Counseling and Trauma Resolution:

Takin’ Care of Business

The goal of Counseling and Trauma Resolution is to resolve the unfinished business in self with core relationships and past traumas. My Hula Hoop Theory is to visualize as we step into a Hula Hoop that all we have control over fits inside this hoop. When we focus on what is in that hoop, namely ourselves, and how we react to others and circumstances outside of it, we make the best use of our own real power. What has happened in the past (guilt, anger), or has not yet happened,(fear, worry, anxiety), is not in our Hula Hoop. How others choose to behave is not in our Hula Hoop. When we recognize this, we conserve our power and energy for focus on what truly is in our power to do something about, taking care of our own business. This means not leaving things unresolved that can show up in our current relationships and emotional health. Put another way, dumping out our buckets of manure that tend to get heavy and unpleasant. Our aim in At EASE™ is to assist in doing just that. Carla Staats

The Effectivenss of Equine-Assisted Experiential Therapy:Results of an Open Clinical Trial (Klontz,et al, 2007)

This study funded by OnSite produced the following conclusion:
“A major goal of this treatment approach is the resolution of unfinished business. Corey (1991) defines unfinished business as unexpressed feelings that are linked to memories carried into present life in ways that interfere with one’s ability to function effectively. He notes that unfinished business remains until an individual deals with unexpressed feelings. Experiential techniques help clients resolve unfinished business through re-experiencing significant life events and relationships, allowing them to work through unresolved conflicts and emotions to live more fully in the present (Wegsheider-Cruse & Bougher, 1990)”.

Principles of Trauma Resolution

The following are excerpts from an expert in the field Bessel van der Kolk from :

“The aim of these therapies is to help the traumatized individual to move from being dominated and haunted by the past to being present in the here and now, capable of responding to current exigencies with his or her fullest potential. Thus, the trauma needs to be placed in the larger perspective of a person’s life, as a relatively isolated historical event, or series of events, that occurred at a particular time, and in a particular place, and that can be expected to not recur if the traumatized individual takes charge of his or her life.” (van der Kolk, et al)

“Reconditioning anxiety, for changing beliefs, and for developing a cognitive system that somehow allows a person to cope effectively in a world that now is known to be capable of great destructiveness. (Epstein, 1991)Once the traumatic experiences have been located in time and place, a person can start making distinctions between current life stresses and past trauma, and decrease the impact of the trauma on present experience.”(van der Kolk, et al).

“Staying focused on problem solving, on doing something, however small, about the situation- rather than concentrating on one’s distress-reduces the chances of developing post-traumatic stress disorder (PTSD)”. “

Many people who feel powerless to change the outcome of events resort to “emotion-focused” coping; they try to alter their emotional state instead of the circumstances giving rise to it. About one-third of traumatized people eventually turn to alcohol or drugs in a (usually ill-fated) search for relief. This coping behavior is often a prelude to developing PTSD”.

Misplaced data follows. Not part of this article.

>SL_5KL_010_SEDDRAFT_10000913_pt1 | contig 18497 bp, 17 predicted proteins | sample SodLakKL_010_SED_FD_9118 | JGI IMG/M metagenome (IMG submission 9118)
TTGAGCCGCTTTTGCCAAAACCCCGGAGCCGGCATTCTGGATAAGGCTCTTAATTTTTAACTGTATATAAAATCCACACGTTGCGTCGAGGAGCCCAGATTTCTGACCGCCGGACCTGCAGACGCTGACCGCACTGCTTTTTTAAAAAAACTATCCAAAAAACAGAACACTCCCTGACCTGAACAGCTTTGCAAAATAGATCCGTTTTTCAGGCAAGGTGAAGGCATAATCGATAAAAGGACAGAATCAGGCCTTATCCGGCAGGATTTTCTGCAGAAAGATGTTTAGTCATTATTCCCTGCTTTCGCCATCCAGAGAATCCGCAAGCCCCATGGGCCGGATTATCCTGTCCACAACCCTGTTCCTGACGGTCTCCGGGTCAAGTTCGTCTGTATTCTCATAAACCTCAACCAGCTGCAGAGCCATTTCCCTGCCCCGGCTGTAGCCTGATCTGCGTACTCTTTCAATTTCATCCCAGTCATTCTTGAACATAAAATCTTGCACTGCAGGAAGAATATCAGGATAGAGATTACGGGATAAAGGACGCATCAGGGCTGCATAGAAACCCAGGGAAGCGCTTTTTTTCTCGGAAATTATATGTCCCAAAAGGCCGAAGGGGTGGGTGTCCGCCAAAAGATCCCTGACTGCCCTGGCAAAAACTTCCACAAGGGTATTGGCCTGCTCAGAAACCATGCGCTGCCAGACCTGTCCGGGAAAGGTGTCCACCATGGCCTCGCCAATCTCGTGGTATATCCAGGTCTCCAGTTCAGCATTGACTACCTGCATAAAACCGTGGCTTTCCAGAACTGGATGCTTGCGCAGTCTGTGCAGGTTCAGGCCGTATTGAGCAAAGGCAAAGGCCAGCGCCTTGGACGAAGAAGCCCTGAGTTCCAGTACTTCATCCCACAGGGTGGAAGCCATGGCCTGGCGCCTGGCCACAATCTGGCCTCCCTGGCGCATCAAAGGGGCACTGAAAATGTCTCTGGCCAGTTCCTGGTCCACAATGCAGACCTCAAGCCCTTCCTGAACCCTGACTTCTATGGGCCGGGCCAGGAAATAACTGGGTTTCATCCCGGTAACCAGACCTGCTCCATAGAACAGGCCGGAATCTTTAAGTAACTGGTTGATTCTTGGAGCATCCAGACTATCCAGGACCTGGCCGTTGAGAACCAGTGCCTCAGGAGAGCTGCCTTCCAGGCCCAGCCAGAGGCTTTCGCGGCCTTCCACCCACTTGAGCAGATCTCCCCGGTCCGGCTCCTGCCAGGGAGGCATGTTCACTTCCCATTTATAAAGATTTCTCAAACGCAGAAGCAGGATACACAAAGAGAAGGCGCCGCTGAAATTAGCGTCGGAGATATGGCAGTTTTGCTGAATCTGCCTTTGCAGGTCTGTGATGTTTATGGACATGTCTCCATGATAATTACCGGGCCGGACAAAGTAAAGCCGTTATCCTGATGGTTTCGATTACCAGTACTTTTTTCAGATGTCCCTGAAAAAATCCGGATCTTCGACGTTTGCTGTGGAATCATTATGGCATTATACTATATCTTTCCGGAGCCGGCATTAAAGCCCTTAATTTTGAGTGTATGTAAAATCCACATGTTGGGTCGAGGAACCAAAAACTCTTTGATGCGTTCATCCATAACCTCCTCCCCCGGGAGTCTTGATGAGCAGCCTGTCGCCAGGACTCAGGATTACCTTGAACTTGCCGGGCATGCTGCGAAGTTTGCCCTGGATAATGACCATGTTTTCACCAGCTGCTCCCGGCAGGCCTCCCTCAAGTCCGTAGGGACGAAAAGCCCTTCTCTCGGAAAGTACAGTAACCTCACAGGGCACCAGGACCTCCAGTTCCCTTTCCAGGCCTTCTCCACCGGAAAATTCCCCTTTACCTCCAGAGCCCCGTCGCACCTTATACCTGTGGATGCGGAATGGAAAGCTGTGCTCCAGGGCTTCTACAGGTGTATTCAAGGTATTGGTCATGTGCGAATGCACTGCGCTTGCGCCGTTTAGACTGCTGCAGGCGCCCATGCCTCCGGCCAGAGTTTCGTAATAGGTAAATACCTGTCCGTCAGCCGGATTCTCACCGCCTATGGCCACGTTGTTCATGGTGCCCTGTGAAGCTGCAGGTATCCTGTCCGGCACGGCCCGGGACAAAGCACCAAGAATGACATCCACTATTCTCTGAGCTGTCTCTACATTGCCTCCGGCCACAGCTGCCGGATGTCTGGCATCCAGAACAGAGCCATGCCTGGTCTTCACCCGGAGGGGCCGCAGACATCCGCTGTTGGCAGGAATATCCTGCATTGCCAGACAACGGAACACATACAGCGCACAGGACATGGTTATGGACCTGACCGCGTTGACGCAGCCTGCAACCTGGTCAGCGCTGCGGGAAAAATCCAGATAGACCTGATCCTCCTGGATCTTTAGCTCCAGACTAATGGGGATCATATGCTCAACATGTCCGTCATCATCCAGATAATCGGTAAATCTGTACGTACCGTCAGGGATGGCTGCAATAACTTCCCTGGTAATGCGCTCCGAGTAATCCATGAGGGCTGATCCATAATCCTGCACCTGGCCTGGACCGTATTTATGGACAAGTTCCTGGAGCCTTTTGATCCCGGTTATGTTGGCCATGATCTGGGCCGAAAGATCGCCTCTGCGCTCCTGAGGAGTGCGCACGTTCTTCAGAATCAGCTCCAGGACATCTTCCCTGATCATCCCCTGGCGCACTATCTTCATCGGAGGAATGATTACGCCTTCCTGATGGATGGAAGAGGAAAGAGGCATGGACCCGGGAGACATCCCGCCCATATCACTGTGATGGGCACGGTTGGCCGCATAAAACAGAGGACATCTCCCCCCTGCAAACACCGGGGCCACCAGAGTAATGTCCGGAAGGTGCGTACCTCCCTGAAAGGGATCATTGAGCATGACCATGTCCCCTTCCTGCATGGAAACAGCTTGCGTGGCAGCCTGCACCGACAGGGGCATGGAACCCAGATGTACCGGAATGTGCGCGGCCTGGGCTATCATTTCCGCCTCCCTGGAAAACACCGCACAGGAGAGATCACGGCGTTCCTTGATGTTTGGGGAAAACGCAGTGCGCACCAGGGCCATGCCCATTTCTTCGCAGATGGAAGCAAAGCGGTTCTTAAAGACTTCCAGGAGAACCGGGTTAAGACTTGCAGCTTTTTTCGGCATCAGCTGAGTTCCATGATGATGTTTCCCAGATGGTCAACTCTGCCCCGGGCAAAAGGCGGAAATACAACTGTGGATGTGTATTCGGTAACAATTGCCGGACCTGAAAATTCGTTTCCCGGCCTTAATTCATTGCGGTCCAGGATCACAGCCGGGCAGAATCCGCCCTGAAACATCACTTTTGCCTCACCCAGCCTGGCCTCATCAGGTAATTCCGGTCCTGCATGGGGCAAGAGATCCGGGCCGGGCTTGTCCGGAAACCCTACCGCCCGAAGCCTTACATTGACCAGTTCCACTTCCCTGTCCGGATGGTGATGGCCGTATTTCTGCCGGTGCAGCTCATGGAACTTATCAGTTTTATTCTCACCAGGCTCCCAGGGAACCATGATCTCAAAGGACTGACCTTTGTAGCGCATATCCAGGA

Alleviating Symptoms, Finding Words

“Mindfulness, awareness of one’s inner experience, is necessary for a person to respond according to what is happening and is needed in the present, rather than reacting to certain somatic sensations as a return of the traumatic past. Such awareness will free people to introduce new options to solve problems and not merely to react reflexively.

Group Counseling
Also see: W.O.W. At E.A.S.E., Warriors At E.A.S.E. & Teens At E.A.S.E

. “Emotional attachment is the primary protection against being traumatized: people have always gathered in communities and organizations to help them deal with outside challenges: we seek close emotional relationships with others in order to help us anticipate, meet and integrate difficult experiences“.

“Regardless of the nature of the trauma, or the structure of the group, the aim of group therapy is to help people actively attend to the requirements of the moment, without undue intrusions from past perceptions and experiences.”

“In a group of people who have gone through similar experiences, most traumatized people eventually are able to find the appropriate words to express what has happened to them. As was observed almost fifty years ago: ‘by working out their problems in a small group they should be able to face the larger group, I.e. the world, in an easier manner” (Grinker & Speigel, 1946).’

“However to varying degrees, the purpose of all trauma related groups is to 1) stabilize psychological and physiological reactions to trauma, 2) to explore and validate perceptions and emotions 3) to retrieve memories 4) to understand the effects of past experience on current affects and behaviors and 5) to learn new ways of coping with interpersonal stress” (van der Kolk, et al).

“Sorting out exactly what happened and sharing one’s reactions with others can make a great deal of difference in one’s eventual adaptation. Putting the feelings and cognitions related to the trauma into words is essential in the treatment of post traumatic reactions“.